Predictable, but unintended, consequences of government-run medicine

From Instapundit, in two parts:

As the piece goes on to explain, the [British] hospital’s actions  [ignoring even basic standards of care] sprung from its single-minded pursuit of cost control. It drastically reduced its operating budget in hopes of qualifying for foundation-trust status, a legal category that would grant it more freedom from central government control. It’s a textbook case of how structural incentives in government-dominated health care systems can lead to terrible outcomes.

and….

When Obama took to the stump for health care reform, one promise came through loud and clear: “If you like your insurance, you can keep it.” That promise is officially about to be broken, according to the Congressional Budget Office. Millions of employees will soon be dropped from health insurance coverage as new provisions of the law go into effect. . . . The CBO also projected that 5 million fewer people will gain health insurance coverage over the next decade than originally expected.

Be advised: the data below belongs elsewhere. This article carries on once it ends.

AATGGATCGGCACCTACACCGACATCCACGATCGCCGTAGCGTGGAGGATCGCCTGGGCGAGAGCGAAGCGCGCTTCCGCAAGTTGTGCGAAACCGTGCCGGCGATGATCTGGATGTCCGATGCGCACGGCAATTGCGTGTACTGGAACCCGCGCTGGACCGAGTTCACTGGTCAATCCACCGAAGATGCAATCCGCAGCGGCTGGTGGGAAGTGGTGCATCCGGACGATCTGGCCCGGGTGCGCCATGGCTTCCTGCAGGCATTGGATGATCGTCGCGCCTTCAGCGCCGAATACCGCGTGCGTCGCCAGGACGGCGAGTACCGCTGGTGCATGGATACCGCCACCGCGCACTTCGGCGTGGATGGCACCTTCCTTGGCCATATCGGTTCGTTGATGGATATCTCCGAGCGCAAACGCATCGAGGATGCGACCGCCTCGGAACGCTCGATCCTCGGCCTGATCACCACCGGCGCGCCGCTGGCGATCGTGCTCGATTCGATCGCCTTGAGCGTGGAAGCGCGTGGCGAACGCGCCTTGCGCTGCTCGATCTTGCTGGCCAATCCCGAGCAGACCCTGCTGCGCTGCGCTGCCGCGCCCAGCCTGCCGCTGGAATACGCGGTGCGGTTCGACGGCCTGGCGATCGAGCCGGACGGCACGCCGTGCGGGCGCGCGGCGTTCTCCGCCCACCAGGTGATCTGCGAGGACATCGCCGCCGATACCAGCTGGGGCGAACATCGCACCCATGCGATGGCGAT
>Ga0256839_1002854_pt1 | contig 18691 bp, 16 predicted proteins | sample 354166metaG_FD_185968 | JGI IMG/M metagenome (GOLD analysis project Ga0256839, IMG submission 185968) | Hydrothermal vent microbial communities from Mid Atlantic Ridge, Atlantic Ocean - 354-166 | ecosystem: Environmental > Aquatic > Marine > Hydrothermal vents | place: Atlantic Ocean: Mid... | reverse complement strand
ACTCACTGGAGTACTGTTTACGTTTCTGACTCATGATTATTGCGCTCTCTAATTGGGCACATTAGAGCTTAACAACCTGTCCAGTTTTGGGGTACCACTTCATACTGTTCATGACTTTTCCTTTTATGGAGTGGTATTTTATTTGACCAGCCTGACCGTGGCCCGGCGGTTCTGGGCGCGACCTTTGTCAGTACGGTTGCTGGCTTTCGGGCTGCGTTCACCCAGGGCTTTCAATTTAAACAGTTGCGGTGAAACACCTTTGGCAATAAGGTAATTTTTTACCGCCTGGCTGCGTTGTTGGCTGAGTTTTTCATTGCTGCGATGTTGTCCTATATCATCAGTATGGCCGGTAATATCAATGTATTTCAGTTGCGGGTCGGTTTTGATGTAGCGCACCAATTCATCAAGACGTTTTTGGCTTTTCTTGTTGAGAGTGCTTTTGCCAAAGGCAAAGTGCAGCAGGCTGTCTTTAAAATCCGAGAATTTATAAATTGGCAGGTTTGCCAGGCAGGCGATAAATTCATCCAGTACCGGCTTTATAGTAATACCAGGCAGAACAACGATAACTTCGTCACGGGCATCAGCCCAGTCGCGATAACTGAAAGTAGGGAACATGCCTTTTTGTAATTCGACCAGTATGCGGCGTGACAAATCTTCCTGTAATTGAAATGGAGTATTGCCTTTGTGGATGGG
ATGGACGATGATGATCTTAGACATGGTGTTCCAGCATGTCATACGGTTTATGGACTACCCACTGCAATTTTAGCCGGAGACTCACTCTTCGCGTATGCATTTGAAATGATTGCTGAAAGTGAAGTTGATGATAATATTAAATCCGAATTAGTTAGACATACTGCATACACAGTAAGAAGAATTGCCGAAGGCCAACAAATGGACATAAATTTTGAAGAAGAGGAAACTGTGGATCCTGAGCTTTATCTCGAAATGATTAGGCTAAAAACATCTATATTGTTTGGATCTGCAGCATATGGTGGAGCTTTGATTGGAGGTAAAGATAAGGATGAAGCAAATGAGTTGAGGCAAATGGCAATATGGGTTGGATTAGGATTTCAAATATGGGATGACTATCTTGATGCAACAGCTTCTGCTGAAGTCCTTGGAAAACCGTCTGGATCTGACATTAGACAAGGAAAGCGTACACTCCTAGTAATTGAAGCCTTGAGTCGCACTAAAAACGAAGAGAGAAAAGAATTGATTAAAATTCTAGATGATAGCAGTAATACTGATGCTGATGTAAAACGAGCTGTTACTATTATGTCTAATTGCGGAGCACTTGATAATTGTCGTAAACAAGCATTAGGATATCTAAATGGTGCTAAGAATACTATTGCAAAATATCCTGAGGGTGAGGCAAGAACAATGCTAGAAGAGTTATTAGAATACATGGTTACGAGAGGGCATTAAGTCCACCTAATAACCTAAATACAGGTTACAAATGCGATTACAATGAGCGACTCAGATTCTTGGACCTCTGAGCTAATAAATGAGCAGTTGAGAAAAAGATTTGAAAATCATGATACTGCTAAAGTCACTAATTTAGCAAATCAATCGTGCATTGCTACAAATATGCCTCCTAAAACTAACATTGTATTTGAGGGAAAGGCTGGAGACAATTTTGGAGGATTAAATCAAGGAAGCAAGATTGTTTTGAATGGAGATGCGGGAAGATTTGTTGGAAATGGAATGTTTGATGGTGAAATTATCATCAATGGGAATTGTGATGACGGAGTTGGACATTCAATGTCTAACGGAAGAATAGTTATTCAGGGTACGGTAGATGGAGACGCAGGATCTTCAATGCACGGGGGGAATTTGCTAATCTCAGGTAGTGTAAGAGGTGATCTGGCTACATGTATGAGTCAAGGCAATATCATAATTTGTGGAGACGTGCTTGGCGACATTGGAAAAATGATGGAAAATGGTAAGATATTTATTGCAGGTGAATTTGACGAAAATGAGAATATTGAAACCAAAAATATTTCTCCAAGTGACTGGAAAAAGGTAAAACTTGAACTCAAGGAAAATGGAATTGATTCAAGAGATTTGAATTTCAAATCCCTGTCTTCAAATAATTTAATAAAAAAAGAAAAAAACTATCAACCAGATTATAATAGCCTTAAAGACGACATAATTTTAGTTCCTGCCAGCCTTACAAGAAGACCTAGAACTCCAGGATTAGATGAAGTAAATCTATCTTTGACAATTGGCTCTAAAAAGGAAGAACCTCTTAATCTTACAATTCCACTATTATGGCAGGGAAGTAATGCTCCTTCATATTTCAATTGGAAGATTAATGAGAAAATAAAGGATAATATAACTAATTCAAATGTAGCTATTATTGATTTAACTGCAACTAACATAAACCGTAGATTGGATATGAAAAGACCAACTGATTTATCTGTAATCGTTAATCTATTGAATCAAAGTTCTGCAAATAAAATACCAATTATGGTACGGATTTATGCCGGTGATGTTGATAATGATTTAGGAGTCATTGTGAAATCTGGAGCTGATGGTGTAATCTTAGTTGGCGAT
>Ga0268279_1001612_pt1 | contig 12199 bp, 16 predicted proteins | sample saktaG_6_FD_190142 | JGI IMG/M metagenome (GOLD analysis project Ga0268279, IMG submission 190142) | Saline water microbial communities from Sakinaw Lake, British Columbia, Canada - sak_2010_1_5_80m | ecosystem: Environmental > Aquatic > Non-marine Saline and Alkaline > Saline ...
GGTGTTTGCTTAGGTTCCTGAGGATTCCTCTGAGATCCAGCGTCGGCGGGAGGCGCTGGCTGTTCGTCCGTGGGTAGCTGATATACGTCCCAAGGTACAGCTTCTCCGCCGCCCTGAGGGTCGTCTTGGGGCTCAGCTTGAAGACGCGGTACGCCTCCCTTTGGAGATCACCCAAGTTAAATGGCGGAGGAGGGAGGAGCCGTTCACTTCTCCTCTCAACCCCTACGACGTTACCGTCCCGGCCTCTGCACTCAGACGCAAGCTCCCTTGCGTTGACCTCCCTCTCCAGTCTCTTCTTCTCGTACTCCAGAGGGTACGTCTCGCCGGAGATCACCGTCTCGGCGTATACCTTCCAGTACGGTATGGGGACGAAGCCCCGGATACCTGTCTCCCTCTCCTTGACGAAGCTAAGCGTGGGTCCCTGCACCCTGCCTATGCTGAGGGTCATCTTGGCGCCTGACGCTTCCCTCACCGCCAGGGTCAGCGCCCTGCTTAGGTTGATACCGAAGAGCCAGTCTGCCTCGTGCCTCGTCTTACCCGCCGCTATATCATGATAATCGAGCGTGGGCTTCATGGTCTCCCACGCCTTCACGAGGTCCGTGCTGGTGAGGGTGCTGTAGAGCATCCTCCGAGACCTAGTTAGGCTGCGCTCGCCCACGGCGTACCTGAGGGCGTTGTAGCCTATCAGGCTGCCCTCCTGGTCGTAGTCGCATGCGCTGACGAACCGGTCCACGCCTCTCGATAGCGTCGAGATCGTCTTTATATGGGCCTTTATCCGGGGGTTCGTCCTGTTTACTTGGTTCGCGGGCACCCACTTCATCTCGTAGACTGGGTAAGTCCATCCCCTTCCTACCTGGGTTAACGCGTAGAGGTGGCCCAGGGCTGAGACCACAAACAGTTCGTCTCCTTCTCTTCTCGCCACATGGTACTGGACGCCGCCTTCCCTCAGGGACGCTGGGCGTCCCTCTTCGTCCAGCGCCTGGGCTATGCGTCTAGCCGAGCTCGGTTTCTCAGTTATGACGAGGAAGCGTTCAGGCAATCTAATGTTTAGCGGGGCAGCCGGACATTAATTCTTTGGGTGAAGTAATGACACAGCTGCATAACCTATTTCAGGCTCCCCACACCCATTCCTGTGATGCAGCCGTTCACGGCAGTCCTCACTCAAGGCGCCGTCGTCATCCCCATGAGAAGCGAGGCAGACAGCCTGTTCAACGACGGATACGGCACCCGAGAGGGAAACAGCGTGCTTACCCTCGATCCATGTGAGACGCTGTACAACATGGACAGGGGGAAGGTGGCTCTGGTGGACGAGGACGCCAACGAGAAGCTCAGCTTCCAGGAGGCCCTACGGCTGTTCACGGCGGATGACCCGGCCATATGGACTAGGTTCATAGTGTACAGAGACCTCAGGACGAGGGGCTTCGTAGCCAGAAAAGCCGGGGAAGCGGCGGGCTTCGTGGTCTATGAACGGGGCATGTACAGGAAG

Well, health insurance got more expensive (via mandates), and government bureaucracies are bad at assessing quality of care but good at assessing cost.  Individual humans are good at assessing what they, subjectively, find to be good quality (e.g. lots of nurses, good hospital food, private rooms, fast procedures, the best doctors) and comparing it with cost; likewise, individuals are good at finding the right automobile insurance plan, home insurance plan, life insurance plan, and, if unfettered, health care plan.  Markets are good – really good, as if the very survival of the company depended on it – at responding to those assessments.

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Filed under Europe, ObamaCare

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